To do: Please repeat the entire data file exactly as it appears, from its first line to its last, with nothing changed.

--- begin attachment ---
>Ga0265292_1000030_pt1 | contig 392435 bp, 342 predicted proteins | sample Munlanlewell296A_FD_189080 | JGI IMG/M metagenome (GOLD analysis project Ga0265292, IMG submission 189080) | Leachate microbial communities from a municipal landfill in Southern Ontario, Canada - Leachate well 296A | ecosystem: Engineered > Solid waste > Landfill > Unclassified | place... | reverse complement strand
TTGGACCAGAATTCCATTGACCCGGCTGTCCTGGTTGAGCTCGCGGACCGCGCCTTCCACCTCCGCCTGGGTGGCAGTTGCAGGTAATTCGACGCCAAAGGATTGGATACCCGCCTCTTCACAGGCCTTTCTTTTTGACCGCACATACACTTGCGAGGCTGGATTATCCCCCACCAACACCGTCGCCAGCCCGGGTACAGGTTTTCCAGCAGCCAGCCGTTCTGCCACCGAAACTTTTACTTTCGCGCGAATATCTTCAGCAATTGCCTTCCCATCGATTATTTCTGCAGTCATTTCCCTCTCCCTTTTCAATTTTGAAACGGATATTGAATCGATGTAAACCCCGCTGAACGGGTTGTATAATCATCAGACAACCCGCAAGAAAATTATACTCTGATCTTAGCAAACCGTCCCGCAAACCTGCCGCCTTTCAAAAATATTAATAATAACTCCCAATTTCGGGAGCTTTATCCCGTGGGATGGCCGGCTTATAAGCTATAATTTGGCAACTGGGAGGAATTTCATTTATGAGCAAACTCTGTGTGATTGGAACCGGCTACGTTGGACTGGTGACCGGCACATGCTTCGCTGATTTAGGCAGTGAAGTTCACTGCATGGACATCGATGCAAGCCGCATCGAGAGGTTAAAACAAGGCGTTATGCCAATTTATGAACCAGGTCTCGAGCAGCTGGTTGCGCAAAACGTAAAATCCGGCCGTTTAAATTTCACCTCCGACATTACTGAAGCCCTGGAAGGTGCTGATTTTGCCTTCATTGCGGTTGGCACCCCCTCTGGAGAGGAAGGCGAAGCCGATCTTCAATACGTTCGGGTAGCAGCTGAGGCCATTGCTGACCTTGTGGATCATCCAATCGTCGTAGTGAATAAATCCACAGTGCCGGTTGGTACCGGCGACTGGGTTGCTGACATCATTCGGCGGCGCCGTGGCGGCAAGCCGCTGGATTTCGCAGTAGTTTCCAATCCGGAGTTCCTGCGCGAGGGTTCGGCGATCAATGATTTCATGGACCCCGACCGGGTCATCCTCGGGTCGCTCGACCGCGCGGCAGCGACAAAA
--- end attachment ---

>Ga0265292_1000030_pt1 | contig 392435 bp, 342 predicted proteins | sample Munlanlewell296A_FD_189080 | JGI IMG/M metagenome (GOLD analysis project Ga0265292, IMG submission 189080) | Leachate microbial communities from a municipal landfill in Southern Ontario, Canada - Leachate well 296A | ecosystem: Engineered > Solid waste > Landfill > Unclassified | place... | reverse complement strand
TTGGACCAGAATTCCATTGACCCGGCTGTCCTGGTTGAGCTCGCGGACCGCGCCTTCCACCTCCGCCTGGGTGGCAGTTGCAGGTAATTCGACGCCAAAGGATTGGATACCCGCCTCTTCACAGGCCTTTCTTTTTGACCGCACATACACTTGCGAGGCTGGATTATCCCCCACCAACACCGTCGCCAGCCCGGGTACAGGTTTTCCAGCAGCCAGCCGTTCTGCCACCGAAACTTTTACTTTCGCGCGAATATCTTCAGCAATTGCCTTCCCATCGATTATTTCTGCAGTCATTTCCCTCTCCCTTTTCAATTTTGAAACGGATATTGAATCGATGTAAACCCCGCTGAACGGGTTGTATAATCATCAGACAACCCGCAAGAAAATTATACTCTGATCTTAGCAAACCGTCCCGCAAACCTGCCGCCTTTCAAAAATATTAATAATAACTCCCAATTTCGGGAGCTTTATCCCGTGGGATGGCCGGCTTATAAGCTATAATTTGGCAACTGGGAGGAATTTCATTTATGAGCAAACTCTGTGTGATTGGAACCGGCTACGTTGGACTGGTGACCGGCACATGCTTCGCTGATTTAGGCAGTGAAGTTCACTGCATGGACATCGATGCAAGCCGCATCGAGAGGTTAAAACAAGGCGTTATGCCAATTTATGAACCAGGTCTCGAGCAGCTGGTTGCGCAAAACGTAAAATCCGGCCGTTTAAATTTCACCTCCGACATTACTGAAGCCCTGGAAGGTGCTGATTTTGCCTTCATTGCGGTTGGCACCCCCTCTGGAGAGGAAGGCGAAGCCGATCTTCAATACGTTCGGGTAGCAGCTGAGGCCATTGCTGACCTTGTGGATCATCCAATCGTCGTAGTGAATAAATCCACAGTGCCGGTTGGTACCGGCGACTGGGTTGCTGACATCATTCGGCGGCGCCGTGGCGGCAAGCCGCTGGATTTCGCAGTAGTTTCCAATCCGGAGTTCCTGCGCGAGGGTTCGGCGATCAATGATTTCATGGACCCCGACCGGGTCATCCTCGGGTCGCTCGACCGCGCGGCAGCGACAAAA